the 10 Best Books I Read in 2013

becca-garber-best-books-2013-1

I wonder if any of these authors used Grammarly’s free grammar checker?
Something tells me they probably didn’t need it!

Believe it or not, one of the first arguments Elliott and I had involved reading. He said that I claimed I liked to read books but that he hadn’t seen me read a book since we started dating. His statement led to an argument because it was true, of course. I just didn’t want to hear it! Between college and my first job and dating Elliott, I’d lost the leisure time of middle and high school where I really did read a lot.

Well, reading came back. It came back when the new-life hubbub died down, when the evenings of my 20s became quiet again, when we began a peaceful tradition of reading before bed. We also started setting book reading goals on Goodreads (thank you, Johanna, for inspiring this!), which is a rewarding challenge for me.

Anyway, that’s a roundabout way of saying that last year I read 45 books, and these are my 10 favorites! Some of them were slower going than others, but all were deeply rewarding and worth reading again. It’s a varied list — fiction, memoir, nonfiction, literary travel, education, inspirational — so I hope you’ll find something right up your alley!

1. The Handmaid’s Tale by Margaret Atwood. What a strange alternate world Margaret Atwood presents here! She imagines a country (clearly the U.S.) in which some aspects of evangelical extremism have been taken to absurd levels. One rule states that all children are to be procreated specifically by “handmaids.” The protagonist — a handmaid herself — discovers there is a quiet revolution underfoot, however, and walks a terrifying line between death and freedom.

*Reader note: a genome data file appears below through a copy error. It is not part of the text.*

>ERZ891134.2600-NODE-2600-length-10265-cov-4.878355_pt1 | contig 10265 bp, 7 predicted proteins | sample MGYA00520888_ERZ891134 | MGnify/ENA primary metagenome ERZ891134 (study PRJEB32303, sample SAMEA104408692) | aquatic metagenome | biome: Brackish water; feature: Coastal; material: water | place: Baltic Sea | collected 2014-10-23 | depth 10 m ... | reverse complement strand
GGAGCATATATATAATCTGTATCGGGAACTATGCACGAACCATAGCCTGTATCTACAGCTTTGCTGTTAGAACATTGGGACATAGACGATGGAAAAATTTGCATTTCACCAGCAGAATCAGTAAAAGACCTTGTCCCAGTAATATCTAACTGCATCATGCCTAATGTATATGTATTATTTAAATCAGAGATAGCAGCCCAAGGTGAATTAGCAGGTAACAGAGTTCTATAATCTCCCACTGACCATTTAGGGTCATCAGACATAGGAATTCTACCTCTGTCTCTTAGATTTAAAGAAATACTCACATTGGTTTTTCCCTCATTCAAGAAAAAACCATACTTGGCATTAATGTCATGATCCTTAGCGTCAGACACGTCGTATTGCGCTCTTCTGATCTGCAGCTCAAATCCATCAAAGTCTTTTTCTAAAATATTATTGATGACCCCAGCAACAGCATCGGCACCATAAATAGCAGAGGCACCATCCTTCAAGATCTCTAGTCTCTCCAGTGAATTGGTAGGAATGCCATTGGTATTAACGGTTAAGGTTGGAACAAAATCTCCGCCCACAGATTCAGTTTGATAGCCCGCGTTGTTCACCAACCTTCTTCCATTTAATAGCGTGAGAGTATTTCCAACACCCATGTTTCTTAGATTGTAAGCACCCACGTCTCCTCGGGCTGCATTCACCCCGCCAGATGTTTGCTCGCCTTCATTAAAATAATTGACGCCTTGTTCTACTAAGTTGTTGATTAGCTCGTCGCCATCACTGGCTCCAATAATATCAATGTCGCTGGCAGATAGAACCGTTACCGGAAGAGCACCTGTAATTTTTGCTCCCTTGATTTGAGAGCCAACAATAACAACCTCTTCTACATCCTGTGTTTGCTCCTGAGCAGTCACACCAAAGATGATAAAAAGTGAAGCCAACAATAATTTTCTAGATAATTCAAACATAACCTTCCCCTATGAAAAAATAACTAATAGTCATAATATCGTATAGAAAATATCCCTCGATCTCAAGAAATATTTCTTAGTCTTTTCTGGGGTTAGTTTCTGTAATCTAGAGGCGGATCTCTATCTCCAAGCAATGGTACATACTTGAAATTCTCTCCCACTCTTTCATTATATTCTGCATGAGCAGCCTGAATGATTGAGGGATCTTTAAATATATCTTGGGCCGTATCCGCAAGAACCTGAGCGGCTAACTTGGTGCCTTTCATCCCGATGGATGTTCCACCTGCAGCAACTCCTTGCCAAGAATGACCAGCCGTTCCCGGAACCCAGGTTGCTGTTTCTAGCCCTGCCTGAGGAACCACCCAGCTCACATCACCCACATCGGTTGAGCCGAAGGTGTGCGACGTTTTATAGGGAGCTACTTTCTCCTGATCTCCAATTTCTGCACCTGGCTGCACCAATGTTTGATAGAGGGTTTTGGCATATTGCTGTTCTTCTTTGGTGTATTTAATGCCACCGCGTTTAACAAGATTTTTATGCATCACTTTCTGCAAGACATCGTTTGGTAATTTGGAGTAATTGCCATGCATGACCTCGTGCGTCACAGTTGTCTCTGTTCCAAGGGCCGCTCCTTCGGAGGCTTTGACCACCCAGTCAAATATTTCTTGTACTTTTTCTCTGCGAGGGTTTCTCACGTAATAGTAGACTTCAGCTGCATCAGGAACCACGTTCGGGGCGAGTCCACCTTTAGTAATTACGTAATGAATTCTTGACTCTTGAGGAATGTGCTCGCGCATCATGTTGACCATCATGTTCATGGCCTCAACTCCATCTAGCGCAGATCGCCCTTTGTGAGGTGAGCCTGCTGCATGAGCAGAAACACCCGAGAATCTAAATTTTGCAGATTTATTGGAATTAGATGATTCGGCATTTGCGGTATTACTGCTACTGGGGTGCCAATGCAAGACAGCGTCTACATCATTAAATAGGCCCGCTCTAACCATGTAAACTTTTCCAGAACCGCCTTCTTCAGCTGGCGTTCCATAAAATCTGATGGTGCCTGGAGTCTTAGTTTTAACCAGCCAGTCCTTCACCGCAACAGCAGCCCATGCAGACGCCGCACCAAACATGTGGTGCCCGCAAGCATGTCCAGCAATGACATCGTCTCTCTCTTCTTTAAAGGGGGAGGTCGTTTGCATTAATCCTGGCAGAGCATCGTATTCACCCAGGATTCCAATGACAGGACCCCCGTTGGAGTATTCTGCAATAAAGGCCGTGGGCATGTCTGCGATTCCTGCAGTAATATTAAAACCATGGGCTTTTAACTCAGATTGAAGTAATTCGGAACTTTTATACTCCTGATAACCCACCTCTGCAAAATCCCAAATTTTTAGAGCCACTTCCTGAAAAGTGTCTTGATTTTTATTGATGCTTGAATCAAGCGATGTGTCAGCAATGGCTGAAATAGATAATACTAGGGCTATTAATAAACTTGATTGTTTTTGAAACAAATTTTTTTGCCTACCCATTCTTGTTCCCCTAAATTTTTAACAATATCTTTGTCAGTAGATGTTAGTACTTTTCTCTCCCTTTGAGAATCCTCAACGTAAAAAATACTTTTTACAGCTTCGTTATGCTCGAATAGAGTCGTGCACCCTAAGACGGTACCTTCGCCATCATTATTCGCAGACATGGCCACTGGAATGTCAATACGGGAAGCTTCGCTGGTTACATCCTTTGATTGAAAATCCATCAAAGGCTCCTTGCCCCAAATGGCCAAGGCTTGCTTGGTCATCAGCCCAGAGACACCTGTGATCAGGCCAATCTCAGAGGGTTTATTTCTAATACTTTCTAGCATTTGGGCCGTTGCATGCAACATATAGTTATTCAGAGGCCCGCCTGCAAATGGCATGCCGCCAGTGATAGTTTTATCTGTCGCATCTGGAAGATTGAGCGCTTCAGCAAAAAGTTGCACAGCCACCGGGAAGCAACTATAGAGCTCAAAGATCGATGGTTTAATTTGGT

2. Carry On, Warrior by Glennon Doyle-Melton. Would you believe that Elliott grew up next to Glennon in northern Virginia?? I already loved her writing from Momastery, and, just like her blog, this book is a completely wonderful collection of encouragement, tears, inspiration, real life, and laughter. Elliott should be glad he was traveling for work when I read it, because otherwise I would have been saying, “Oh this is so good, just listen to this!” about every 10 minutes.

3. Nurtureshock: New Thinking About Children by Po Bronson & Ashley Merryman. This is an easy-to-read and completely fascinating book about research on children and education. Basically, prepare to be shocked about how much nurture (vs. nature) influences your kids. I wrote a book review about the 5 Ways to Improve My Parenting based on what I learned in this book. Stay tuned because I have a giveaway of another book by these authors coming up soon!